Deer season yields 3.5 million servings of locally sourced, organic food

Franklin County-sourced venison now in a Washington County freezer. Chronicle photo

The Vermont Fish and Wildlife Department says the final tally for the 2022 deer hunting seasons will be a little over 17,400 deer. Those deer will provide approximately 3.5 million servings of local, nutritious venison.

The buck harvest will be close to 9,600, which will be up from 2021 (9,133) and near the previous 3-year average of 9,482. The final antlerless deer harvest will be around 7,800, also similar to the previous 3-year average (7,651). The archery season harvest, which accounts for much of the total antlerless deer harvest, will be the second highest on record, behind only the 2020 season.

“Hunting conditions were generally good in 2022,” said Nick Fortin, the department’s deer project leader. “Limited fall foods caused deer to move more and spend more time feeding in fields, which made it easier for hunters to locate them. Snow during much of the regular season in November also helped hunters locate and see deer.”

The primary goal of Vermont’s deer management strategy is to keep the deer herd stable, healthy and in balance with available habitat. “Maintaining an appropriate number of deer on the landscape ensures deer and the habitats that support them remain in good condition and productive,” said Fortin.

The 2022 White-tailed Deer Harvest Report with final numbers will be on Fish and Wildlife’s website in early March. Beginning in late March, the department will be holding informational hearings to share biological information and to listen to any information people wish to share.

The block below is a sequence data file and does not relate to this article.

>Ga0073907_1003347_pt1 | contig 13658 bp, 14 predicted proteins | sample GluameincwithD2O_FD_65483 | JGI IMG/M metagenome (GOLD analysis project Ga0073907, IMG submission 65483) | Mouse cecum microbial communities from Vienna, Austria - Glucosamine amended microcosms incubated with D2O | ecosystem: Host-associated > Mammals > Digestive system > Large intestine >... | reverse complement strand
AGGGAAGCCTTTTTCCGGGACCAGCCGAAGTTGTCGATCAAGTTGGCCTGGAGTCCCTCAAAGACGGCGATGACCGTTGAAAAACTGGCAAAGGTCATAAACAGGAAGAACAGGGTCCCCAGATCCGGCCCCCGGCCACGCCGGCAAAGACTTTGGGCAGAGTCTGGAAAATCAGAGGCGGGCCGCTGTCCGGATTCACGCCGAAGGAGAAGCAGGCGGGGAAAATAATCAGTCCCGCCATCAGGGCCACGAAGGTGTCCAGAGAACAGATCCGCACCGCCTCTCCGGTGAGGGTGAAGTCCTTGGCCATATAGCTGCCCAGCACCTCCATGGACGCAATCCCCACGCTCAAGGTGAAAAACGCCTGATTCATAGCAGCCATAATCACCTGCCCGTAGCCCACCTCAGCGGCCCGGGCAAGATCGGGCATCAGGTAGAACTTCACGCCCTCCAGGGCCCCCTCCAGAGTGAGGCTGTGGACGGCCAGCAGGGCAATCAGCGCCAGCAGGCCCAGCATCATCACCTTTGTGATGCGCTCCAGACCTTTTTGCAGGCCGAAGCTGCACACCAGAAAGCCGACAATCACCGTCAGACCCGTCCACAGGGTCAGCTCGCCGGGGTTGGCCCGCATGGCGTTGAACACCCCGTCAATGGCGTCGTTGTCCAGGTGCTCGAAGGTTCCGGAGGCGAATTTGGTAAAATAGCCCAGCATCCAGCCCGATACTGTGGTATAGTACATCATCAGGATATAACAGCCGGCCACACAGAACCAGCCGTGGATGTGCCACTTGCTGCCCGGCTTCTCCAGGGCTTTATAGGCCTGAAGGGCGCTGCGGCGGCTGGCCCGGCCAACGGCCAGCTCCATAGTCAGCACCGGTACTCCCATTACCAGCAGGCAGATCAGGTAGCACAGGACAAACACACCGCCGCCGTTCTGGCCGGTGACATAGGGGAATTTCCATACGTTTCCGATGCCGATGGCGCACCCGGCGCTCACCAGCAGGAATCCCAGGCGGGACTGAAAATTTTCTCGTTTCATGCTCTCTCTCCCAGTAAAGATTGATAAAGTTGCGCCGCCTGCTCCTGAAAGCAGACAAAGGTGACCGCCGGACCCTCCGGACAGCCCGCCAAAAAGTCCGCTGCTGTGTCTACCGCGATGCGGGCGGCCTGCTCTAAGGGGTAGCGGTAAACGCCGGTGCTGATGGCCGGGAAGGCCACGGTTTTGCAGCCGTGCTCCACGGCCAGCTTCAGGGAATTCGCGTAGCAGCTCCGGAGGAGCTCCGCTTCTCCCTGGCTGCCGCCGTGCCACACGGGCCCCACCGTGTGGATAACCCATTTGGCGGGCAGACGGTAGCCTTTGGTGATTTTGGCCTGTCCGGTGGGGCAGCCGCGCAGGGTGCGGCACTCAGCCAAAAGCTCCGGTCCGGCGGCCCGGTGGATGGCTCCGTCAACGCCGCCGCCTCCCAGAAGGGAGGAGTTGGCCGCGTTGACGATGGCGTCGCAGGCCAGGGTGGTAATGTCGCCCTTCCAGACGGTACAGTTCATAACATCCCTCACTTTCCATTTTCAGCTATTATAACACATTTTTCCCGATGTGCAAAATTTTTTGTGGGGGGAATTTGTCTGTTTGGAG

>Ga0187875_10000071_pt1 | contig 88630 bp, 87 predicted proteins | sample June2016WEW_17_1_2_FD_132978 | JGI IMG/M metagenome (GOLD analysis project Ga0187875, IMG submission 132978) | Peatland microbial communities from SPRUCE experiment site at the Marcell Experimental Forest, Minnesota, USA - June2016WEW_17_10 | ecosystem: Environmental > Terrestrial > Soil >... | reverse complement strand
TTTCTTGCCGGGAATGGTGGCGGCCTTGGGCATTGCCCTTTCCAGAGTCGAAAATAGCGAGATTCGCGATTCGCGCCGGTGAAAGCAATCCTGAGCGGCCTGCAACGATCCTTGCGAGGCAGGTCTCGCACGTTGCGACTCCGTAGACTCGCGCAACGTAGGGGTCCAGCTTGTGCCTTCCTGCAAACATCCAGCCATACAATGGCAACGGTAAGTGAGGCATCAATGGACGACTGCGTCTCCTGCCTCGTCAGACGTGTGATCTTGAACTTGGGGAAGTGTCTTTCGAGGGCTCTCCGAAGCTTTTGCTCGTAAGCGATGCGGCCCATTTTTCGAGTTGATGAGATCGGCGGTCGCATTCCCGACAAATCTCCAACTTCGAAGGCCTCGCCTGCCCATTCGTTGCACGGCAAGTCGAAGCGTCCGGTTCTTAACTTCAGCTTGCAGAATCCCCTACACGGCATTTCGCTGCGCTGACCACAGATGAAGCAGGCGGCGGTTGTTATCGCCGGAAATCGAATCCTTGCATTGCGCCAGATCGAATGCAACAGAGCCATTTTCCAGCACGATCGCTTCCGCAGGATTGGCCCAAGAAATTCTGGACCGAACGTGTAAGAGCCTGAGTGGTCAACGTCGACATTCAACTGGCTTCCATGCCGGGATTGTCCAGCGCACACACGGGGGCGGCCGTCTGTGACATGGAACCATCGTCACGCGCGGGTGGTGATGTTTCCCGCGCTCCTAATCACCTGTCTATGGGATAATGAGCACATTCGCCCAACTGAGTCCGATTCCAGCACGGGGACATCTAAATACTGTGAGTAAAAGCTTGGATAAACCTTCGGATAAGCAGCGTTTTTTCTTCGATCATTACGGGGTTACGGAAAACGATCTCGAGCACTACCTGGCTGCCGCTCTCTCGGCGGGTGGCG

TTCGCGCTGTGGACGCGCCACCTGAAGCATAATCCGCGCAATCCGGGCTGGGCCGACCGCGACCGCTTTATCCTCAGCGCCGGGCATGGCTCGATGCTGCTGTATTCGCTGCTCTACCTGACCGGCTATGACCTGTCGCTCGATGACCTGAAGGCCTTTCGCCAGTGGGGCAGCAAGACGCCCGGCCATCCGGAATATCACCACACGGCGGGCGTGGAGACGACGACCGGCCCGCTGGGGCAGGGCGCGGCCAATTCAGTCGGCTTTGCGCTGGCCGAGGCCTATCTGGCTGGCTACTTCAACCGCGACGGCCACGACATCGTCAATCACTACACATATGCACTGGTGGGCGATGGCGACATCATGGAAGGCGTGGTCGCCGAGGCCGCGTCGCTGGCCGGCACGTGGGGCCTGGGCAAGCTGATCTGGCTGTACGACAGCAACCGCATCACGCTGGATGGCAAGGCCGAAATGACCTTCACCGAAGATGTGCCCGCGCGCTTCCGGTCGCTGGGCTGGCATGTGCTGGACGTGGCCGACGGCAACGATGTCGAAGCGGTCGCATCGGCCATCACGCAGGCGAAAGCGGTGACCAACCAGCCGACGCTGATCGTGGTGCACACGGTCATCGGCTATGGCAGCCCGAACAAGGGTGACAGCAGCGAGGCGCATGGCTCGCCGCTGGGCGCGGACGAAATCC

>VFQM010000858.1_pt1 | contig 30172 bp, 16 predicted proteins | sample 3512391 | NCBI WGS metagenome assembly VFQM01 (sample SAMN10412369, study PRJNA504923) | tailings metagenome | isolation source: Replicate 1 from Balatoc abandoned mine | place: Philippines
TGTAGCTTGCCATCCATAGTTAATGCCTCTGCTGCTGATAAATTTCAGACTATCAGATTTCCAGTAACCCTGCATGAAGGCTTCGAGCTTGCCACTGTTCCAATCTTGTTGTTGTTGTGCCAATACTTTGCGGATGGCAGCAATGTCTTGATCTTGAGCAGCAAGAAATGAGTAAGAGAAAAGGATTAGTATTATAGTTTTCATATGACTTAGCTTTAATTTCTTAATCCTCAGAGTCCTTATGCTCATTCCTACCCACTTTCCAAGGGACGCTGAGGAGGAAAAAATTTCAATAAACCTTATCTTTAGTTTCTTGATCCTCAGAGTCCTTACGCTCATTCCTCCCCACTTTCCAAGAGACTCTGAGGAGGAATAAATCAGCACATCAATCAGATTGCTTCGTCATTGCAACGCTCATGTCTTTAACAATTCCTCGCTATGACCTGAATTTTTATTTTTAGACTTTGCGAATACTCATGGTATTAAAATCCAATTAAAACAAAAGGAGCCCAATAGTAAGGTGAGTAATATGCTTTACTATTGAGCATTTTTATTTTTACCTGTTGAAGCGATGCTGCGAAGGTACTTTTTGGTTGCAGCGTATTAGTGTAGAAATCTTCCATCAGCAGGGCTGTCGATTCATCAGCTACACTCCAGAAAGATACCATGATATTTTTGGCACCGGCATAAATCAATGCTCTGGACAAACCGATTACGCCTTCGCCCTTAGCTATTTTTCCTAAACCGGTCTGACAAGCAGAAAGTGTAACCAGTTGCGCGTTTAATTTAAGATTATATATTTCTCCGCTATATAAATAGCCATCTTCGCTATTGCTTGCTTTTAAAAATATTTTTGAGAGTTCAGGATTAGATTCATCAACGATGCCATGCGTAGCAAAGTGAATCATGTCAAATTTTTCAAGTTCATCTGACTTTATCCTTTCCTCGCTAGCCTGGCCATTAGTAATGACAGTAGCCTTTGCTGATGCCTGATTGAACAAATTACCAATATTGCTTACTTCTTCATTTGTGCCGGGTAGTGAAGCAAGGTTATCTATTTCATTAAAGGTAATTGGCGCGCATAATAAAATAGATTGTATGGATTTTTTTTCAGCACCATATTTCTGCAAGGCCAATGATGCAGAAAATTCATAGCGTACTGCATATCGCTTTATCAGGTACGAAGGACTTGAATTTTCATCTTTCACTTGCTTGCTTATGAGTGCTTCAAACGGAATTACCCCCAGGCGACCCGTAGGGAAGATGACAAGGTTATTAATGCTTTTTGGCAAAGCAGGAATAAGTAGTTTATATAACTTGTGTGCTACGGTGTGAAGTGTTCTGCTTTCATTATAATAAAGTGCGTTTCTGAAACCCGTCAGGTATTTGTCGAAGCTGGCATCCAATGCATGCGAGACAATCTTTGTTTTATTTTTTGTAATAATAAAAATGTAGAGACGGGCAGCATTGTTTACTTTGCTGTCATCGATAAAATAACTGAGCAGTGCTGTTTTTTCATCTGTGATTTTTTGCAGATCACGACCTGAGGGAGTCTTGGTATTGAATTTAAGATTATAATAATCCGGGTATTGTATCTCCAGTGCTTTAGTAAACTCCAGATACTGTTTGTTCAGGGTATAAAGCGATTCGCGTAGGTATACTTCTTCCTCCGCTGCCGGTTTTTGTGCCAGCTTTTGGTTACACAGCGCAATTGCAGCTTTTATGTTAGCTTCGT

Categories: Outdoors

2 replies »

  1. This is good news for the food supply, and I pray that those who bagged game are making optimal use and distribution of it to many in need. None of the wildlife in Vermont could ACTUALLY be deemed “organic” based on the USDA definition, as most of the agricultural crops upon which deer feed strongly (field corn, hay/pasture, soybeans, orchard fruit, small grains, etc.) are not managed under the USDA Certified Organic Standards. Most deer will have consumed genetically-modified and glyphosate sprayed field corn throughout the state and soybeans in some areas, and orchards sprayed with pesticides, and many acres of hayfields are fertilized with non-organic-approved fertilizer products.

  2. As long as there’s no mrna induced synthetic and cytotoxic spike proteins wrapped in nanolipid particles in my veni im good.

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